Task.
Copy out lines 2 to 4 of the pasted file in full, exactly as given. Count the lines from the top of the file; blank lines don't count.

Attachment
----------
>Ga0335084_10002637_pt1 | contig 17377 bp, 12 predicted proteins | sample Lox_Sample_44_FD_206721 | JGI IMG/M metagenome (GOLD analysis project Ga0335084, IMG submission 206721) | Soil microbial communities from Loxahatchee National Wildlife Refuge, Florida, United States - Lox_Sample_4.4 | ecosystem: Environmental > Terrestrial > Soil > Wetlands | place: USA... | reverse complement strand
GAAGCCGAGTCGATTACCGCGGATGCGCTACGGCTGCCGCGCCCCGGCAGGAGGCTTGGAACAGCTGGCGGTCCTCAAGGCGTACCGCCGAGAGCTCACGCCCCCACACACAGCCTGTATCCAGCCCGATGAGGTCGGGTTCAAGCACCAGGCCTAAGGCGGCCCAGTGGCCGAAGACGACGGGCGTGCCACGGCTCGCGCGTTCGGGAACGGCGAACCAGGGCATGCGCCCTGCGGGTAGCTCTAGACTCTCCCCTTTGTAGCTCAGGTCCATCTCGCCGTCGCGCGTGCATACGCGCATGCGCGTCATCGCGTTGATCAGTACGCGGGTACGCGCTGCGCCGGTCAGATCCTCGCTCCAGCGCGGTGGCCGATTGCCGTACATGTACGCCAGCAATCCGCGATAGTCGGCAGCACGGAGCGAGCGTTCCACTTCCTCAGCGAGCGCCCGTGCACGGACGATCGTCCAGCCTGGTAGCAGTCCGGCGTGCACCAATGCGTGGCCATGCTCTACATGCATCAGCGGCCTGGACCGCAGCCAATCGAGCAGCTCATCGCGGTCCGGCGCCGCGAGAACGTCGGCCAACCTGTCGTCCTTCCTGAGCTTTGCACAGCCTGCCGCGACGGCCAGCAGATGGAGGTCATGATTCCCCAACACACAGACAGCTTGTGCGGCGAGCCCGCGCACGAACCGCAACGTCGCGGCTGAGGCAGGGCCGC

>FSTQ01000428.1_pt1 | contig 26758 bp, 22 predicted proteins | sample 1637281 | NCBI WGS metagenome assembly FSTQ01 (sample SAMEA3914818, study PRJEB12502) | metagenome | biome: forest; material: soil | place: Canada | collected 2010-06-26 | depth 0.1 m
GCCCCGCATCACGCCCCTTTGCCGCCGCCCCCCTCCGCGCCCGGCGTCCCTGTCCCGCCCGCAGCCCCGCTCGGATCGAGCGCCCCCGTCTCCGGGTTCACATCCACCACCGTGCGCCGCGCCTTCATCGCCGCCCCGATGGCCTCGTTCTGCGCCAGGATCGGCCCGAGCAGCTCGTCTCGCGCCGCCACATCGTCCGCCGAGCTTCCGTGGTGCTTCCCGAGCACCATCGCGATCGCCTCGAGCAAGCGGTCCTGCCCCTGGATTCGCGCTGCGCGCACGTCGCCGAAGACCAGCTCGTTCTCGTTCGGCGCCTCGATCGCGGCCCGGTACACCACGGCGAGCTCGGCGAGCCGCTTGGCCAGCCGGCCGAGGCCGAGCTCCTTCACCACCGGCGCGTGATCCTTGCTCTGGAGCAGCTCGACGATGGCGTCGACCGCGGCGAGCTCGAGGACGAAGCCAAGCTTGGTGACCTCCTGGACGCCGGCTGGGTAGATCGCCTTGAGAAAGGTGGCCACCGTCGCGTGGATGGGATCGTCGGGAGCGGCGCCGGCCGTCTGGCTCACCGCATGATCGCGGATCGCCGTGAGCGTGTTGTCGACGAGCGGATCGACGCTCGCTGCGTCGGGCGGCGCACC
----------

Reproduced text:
GAAGCCGAGTCGATTACCGCGGATGCGCTACGGCTGCCGCGCCCCGGCAGGAGGCTTGGAACAGCTGGCGGTCCTCAAGGCGTACCGCCGAGAGCTCACGCCCCCACACACAGCCTGTATCCAGCCCGATGAGGTCGGGTTCAAGCACCAGGCCTAAGGCGGCCCAGTGGCCGAAGACGACGGGCGTGCCACGGCTCGCGCGTTCGGGAACGGCGAACCAGGGCATGCGCCCTGCGGGTAGCTCTAGACTCTCCCCTTTGTAGCTCAGGTCCATCTCGCCGTCGCGCGTGCATACGCGCATGCGCGTCATCGCGTTGATCAGTACGCGGGTACGCGCTGCGCCGGTCAGATCCTCGCTCCAGCGCGGTGGCCGATTGCCGTACATGTACGCCAGCAATCCGCGATAGTCGGCAGCACGGAGCGAGCGTTCCACTTCCTCAGCGAGCGCCCGTGCACGGACGATCGTCCAGCCTGGTAGCAGTCCGGCGTGCACCAATGCGTGGCCATGCTCTACATGCATCAGCGGCCTGGACCGCAGCCAATCGAGCAGCTCATCGCGGTCCGGCGCCGCGAGAACGTCGGCCAACCTGTCGTCCTTCCTGAGCTTTGCACAGCCTGCCGCGACGGCCAGCAGATGGAGGTCATGATTCCCCAACACACAGACAGCTTGTGCGGCGAGCCCGCGCACGAACCGCAACGTCGCGGCTGAGGCAGGGCCGC

>FSTQ01000428.1_pt1 | contig 26758 bp, 22 predicted proteins | sample 1637281 | NCBI WGS metagenome assembly FSTQ01 (sample SAMEA3914818, study PRJEB12502) | metagenome | biome: forest; material: soil | place: Canada | collected 2010-06-26 | depth 0.1 m
GCCCCGCATCACGCCCCTTTGCCGCCGCCCCCCTCCGCGCCCGGCGTCCCTGTCCCGCCCGCAGCCCCGCTCGGATCGAGCGCCCCCGTCTCCGGGTTCACATCCACCACCGTGCGCCGCGCCTTCATCGCCGCCCCGATGGCCTCGTTCTGCGCCAGGATCGGCCCGAGCAGCTCGTCTCGCGCCGCCACATCGTCCGCCGAGCTTCCGTGGTGCTTCCCGAGCACCATCGCGATCGCCTCGAGCAAGCGGTCCTGCCCCTGGATTCGCGCTGCGCGCACGTCGCCGAAGACCAGCTCGTTCTCGTTCGGCGCCTCGATCGCGGCCCGGTACACCACGGCGAGCTCGGCGAGCCGCTTGGCCAGCCGGCCGAGGCCGAGCTCCTTCACCACCGGCGCGTGATCCTTGCTCTGGAGCAGCTCGACGATGGCGTCGACCGCGGCGAGCTCGAGGACGAAGCCAAGCTTGGTGACCTCCTGGACGCCGGCTGGGTAGATCGCCTTGAGAAAGGTGGCCACCGTCGCGTGGATGGGATCGTCGGGAGCGGCGCCGGCCGTCTGGCTCACCGCATGATCGCGGATCGCCGTGAGCGTGTTGTCGACGAGCGGATCGACGCTCGCTGCGTCGGGCGGCGCACC